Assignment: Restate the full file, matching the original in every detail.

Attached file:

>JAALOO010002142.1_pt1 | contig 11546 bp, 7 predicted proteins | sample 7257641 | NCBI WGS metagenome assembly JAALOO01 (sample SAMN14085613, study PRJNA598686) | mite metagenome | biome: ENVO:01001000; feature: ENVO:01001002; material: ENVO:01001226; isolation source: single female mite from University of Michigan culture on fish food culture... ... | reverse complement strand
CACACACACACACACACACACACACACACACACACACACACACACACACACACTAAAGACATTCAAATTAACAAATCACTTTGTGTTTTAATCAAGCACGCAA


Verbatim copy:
>JAALOO010002142.1_pt1 | contig 11546 bp, 7 predicted proteins | sample 7257641 | NCBI WGS metagenome assembly JAALOO01 (sample SAMN14085613, study PRJNA598686) | mite metagenome | biome: ENVO:01001000; feature: ENVO:01001002; material: ENVO:01001226; isolation source: single female mite from University of Michigan culture on fish food culture... ... | reverse complement strand
CACACACACACACACACACACACACACACACACACACACACACACACACACACTAAAGACATTCAAATTAACAAATCACTTTGTGTTTTAATCAAGCACGCAA